Landfill's fate tied to southeast Atlanta 

A tribunal of state administrative judges will either uphold a state order to shut down Live Oak landfill, or allow Waste Management to accept millions of additional tons of trash at its landfill on the borders of Fulton and DeKalb counties in southeast Atlanta.

Two crucial, and competing, interests are at stake:

One is whether thousands of southeast Atlantans, who've been driven indoors every summer by Live Oak's stench, can reclaim their decks, back yards and grills.

The other issue is what the city of Atlanta will do with its trash if Live Oak is shut down in December 2004, as it was ordered to by state Environmental Protection Division Director Harold Reheis last summer.

Beginning May 12, lawyers for each side presented their case in a makeshift courtroom on the fifth floor of the Legislative Office building across the street from the Capitol.

The state's attorneys said that Waste Management violated its permit and created unbearable smells by not covering up sewage sludge fast enough, by using mesh tarps over trucks instead of solid ones, and by running an insufficient gas collection system.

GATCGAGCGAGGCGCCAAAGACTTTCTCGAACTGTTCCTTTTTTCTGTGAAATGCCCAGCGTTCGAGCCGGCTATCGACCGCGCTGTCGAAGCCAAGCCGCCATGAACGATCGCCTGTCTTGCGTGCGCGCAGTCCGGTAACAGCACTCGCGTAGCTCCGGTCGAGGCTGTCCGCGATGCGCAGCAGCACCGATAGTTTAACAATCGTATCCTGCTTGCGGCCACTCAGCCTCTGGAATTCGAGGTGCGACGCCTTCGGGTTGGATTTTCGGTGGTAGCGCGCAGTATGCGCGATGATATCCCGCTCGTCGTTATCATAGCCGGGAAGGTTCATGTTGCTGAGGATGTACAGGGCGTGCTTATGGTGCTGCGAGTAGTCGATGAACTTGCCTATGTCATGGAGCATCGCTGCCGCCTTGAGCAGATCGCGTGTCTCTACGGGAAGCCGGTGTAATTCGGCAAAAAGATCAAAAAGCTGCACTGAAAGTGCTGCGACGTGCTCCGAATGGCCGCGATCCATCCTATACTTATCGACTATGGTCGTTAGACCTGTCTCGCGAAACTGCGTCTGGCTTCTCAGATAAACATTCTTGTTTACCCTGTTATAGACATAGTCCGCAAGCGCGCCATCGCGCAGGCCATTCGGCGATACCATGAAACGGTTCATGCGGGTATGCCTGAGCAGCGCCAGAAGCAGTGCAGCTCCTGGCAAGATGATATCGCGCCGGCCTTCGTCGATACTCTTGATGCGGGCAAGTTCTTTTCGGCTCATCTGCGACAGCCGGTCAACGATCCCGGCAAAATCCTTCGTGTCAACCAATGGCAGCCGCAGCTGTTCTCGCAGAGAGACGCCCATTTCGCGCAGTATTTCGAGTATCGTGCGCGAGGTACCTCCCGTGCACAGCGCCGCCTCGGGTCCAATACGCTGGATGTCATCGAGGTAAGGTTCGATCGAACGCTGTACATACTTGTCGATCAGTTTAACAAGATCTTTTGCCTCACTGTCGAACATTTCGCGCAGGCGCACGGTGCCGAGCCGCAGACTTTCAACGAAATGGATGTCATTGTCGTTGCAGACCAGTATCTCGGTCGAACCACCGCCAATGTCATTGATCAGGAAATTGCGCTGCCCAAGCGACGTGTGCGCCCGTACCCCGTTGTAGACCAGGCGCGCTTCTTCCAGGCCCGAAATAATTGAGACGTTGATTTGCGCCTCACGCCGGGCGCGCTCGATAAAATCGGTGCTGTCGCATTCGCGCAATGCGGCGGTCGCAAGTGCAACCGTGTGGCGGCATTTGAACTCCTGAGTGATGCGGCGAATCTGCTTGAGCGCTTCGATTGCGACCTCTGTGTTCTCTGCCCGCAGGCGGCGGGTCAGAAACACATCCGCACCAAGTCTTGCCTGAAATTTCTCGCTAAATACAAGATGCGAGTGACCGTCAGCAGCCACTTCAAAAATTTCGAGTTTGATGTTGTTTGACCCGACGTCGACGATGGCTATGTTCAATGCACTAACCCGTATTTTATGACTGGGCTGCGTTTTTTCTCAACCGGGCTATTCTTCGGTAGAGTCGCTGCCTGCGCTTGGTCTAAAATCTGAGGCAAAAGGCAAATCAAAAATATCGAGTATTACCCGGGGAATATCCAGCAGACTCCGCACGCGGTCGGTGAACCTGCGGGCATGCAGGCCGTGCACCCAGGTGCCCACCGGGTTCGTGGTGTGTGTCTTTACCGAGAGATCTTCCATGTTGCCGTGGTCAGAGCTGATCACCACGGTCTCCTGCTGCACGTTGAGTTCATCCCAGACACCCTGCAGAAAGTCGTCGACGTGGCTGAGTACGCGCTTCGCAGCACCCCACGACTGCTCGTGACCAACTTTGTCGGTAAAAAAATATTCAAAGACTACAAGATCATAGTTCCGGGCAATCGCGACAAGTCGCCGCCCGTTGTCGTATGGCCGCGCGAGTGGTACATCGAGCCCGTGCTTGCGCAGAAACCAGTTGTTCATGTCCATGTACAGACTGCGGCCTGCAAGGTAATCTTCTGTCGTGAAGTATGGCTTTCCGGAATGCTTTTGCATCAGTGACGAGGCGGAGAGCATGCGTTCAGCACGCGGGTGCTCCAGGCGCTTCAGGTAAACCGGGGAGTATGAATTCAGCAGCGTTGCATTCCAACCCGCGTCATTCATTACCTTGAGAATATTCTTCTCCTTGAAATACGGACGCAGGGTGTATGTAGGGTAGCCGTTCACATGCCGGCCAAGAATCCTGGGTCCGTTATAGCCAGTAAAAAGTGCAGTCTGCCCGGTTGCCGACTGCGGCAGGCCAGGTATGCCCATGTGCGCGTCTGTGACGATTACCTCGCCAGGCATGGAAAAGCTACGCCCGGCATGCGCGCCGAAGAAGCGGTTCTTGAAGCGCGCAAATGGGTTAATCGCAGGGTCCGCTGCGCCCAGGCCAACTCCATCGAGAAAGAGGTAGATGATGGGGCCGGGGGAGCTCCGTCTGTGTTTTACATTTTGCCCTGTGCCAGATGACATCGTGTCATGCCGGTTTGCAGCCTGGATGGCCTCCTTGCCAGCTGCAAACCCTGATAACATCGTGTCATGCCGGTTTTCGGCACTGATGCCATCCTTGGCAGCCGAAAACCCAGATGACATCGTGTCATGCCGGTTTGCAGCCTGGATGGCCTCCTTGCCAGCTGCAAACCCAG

An attorney who intervened in the case on behalf of the South DeKalb and South River Gardens community groups called up a string of witnesses -- including City Councilman Derrick Boazman -- who testified that they have to lock down their homes, usually after rains and during the summer, because of Live Oak's stench.

Waste Management's attorneys argued that Live Oak operators have always followed the law, and that the nasty smells are coming from other landfills, or a nearby wastewater treatment center.

The tribunal should render its decision in about a month.

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